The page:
Fans of science fiction novels know that a common solution to crewing long-term missions is to place the human space travelers into a state of induced hibernation where the crew members sleep while their metabolisms are slowed to the barest minimum rate for survival – awakening at their destination feeling like they just left yesterday. It works for bears, rodents and bats – why not humans? A new study on bears answers the question.
“Where there is life, there is stress. The strategy would minimize boredom, loneliness and aggression levels linked to the confinement in a spacecraft.”
Besides the space needed to feed a crew even on a trip of a few months to Mars, the European Space Agency worries about their mental health in a confined space, so it has already begun researching human hibernation. Before they get too far, the ESA may want to talk to Roberto F. Nespolo and Carlos Mejias from the Millennium Institute for Integrative Biology and Francisco Bozinovic from the Pontifical Catholic University of Chile who recently completed a study, published in the journal Proceedings of the Royal Society B, comparing how various animals hibernate and how much energy they consume in that state.
"In activity, small animals need to spend more energy to maintain body temperature constant, because at small sizes heat is dissipated at a higher rate because the surface-to-volume ratio is higher. But as we found, in torpor, the energy consumption per gram of animal is constant at any size.”
In other words, as Roberto Nespolo exploains in Newsweek, a gram of tissue from a tiny 25-gram hibernating leaf-eared bat consumes as much energy as a gram of tissue from an 820-gram hibernating ground squirrel. This allows small mammals to save most of their energy while hibernating – up to 98% for tiny bats. However, a bear has more body to feed, so a 165-pound bear has an energy savings of zero during hibernation – the same as when it’s asleep. For a 400-pound bear, hibernation actually consumes more energy than sleeping. This is why all hibernating animals except for bears are small in size.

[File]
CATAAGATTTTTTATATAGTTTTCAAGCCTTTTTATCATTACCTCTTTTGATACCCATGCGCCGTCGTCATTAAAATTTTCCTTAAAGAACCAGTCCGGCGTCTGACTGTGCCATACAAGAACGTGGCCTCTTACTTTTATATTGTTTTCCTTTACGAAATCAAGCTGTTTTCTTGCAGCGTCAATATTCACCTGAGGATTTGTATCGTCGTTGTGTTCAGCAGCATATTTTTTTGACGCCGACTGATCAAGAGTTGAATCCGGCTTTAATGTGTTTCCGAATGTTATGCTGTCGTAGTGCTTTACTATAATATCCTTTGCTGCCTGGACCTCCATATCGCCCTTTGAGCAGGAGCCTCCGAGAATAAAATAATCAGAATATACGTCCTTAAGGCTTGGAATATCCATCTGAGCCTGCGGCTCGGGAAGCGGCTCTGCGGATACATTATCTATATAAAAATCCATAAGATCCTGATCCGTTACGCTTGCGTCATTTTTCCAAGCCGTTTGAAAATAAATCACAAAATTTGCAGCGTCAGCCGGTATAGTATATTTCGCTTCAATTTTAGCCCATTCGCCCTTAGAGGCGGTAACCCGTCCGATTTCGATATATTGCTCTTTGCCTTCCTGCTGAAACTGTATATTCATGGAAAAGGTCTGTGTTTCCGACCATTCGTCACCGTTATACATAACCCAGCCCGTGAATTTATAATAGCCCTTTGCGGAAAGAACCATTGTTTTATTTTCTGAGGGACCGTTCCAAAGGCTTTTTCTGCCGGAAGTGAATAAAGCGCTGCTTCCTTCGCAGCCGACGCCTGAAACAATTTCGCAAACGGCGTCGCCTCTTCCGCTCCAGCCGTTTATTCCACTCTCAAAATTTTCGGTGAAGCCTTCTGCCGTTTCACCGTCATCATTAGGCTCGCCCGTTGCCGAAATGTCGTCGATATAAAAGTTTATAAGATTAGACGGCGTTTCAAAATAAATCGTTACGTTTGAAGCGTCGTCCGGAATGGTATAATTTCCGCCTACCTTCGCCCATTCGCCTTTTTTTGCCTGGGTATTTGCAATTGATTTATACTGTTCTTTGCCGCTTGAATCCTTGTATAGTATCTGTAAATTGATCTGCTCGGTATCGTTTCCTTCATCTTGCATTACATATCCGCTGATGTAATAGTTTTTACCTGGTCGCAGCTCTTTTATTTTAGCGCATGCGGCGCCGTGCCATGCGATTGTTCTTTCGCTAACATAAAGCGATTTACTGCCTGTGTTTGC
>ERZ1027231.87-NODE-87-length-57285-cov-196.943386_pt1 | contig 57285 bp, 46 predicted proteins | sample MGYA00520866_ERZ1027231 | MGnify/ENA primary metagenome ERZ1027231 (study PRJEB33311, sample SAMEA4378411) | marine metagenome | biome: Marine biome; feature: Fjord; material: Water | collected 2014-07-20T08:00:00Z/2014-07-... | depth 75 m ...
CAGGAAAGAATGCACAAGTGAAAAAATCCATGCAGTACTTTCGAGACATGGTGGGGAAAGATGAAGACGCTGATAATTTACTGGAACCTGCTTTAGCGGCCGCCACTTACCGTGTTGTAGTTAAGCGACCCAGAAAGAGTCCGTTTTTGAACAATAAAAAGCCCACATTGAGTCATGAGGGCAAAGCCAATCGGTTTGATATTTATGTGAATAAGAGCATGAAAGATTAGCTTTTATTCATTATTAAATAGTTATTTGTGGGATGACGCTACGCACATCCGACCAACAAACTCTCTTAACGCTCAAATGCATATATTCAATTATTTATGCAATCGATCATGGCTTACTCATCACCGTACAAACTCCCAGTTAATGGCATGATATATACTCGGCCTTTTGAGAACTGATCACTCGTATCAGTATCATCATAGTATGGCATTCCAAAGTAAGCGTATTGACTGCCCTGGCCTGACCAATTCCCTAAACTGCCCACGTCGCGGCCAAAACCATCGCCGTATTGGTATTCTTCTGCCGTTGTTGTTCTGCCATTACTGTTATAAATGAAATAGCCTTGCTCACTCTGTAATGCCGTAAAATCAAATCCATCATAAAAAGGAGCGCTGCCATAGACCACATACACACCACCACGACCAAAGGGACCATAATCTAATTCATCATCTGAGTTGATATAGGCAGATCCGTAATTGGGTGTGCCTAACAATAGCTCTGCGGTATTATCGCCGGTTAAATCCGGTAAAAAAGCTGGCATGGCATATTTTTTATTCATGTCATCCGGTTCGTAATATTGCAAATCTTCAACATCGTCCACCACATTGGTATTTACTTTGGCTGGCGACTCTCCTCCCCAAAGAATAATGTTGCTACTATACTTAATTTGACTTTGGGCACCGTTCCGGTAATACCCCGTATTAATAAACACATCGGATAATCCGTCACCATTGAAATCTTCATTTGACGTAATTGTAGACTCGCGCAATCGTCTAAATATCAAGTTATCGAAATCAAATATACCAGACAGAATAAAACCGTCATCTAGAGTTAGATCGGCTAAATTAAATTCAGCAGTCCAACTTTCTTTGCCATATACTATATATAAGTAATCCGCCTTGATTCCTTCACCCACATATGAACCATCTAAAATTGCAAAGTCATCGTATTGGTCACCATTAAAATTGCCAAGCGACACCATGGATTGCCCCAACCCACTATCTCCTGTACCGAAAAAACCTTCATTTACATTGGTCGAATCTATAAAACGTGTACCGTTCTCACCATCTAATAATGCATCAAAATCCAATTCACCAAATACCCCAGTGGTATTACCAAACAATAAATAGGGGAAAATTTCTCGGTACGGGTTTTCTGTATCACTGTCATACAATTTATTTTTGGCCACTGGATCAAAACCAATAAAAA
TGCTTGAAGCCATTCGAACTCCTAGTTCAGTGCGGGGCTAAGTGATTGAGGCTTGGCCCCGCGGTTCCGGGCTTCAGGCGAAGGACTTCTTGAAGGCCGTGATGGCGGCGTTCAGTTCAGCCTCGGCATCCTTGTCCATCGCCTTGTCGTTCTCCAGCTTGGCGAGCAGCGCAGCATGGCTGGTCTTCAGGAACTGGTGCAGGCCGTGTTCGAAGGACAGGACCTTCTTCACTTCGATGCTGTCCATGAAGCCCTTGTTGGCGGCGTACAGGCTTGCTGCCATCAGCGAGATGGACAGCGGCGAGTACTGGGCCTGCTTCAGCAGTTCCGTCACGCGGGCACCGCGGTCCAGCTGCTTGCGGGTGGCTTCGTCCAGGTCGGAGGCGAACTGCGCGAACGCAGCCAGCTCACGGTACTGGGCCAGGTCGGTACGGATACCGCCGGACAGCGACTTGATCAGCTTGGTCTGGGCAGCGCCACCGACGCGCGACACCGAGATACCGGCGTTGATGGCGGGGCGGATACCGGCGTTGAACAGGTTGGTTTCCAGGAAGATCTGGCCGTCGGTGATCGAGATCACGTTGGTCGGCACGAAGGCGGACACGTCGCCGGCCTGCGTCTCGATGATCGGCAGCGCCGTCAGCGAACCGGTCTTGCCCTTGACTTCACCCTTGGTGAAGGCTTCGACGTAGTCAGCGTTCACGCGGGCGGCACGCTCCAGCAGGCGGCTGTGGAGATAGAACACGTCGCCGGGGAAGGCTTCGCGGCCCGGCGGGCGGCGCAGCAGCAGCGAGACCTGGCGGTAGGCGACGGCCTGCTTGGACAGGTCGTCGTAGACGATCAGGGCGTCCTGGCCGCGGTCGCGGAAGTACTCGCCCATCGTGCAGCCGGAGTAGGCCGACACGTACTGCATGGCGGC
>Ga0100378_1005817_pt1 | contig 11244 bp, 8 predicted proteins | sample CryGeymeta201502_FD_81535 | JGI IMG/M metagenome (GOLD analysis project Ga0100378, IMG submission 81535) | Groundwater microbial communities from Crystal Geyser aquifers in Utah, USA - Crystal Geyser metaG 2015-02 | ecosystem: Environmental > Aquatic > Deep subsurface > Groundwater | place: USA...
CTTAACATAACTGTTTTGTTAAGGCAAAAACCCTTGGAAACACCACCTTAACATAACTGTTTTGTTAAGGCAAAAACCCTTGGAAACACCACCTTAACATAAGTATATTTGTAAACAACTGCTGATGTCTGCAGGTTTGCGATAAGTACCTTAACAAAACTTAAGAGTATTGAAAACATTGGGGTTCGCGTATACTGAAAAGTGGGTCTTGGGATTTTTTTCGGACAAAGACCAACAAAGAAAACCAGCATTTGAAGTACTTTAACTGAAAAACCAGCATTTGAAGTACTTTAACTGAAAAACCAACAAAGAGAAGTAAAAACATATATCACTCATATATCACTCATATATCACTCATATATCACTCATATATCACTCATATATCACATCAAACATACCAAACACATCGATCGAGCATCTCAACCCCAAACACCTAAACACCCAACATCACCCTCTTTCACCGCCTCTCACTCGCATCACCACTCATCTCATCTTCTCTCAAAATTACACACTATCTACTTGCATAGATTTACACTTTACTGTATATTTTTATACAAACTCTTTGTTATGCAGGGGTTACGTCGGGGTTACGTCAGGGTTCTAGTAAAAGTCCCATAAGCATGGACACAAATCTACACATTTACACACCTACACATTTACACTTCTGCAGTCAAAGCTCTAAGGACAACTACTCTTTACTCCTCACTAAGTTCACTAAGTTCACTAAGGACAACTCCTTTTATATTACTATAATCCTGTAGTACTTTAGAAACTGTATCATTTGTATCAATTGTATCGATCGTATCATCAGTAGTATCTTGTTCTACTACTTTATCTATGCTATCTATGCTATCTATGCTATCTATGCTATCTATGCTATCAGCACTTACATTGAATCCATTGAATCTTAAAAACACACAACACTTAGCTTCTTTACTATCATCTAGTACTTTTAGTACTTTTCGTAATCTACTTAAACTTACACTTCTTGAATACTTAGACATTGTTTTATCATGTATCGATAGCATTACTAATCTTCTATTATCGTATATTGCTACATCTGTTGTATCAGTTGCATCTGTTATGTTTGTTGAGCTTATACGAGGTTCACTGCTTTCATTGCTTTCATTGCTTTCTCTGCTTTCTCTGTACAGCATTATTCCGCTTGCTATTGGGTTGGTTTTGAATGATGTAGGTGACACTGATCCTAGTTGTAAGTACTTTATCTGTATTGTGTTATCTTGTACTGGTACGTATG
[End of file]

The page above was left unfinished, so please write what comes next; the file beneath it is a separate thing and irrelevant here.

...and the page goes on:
But … bears still manage to survive hibernation. They do it by fattening up in the fall and hibernating for only a few months. That’s not exactly useful for space travel, as Nespolo illustrates with a real-life scenario – a 120-year space expedition. Under induced hibernation, a hypothetical 154 pound human would, based on the hibernating bear study, have an energy expenditure of 250 kilojoules per day which would require burning 6.3 grams or 0.22 ounces of fat. Over a year, that’s an expenditure of 2.2 kg or 4.85 pounds. Over 120 years, that’s 264 kg or 582 pounds of fat! That’s one hefty crew that at least would be rail-thin by the time they arrive at their final destination.
Nespolo considered another sci-fi-ish hypothetical … what if one of the space travelers accidentally woke up during the flight while the other stayed in hibernation. Using the study’s calculations, that awakened crew member would need to consume the energy of 50 hibernating humans in a single day and would quickly go through the food stores brought along to feed the crew upon arrival. The skinny and starving crew members would wake up to find a skeleton and crumbs.
Sadly, for both future astronauts and future science fiction writers, this means hibernation is not a viable option for long-term space travel.
Unless you’re a bat.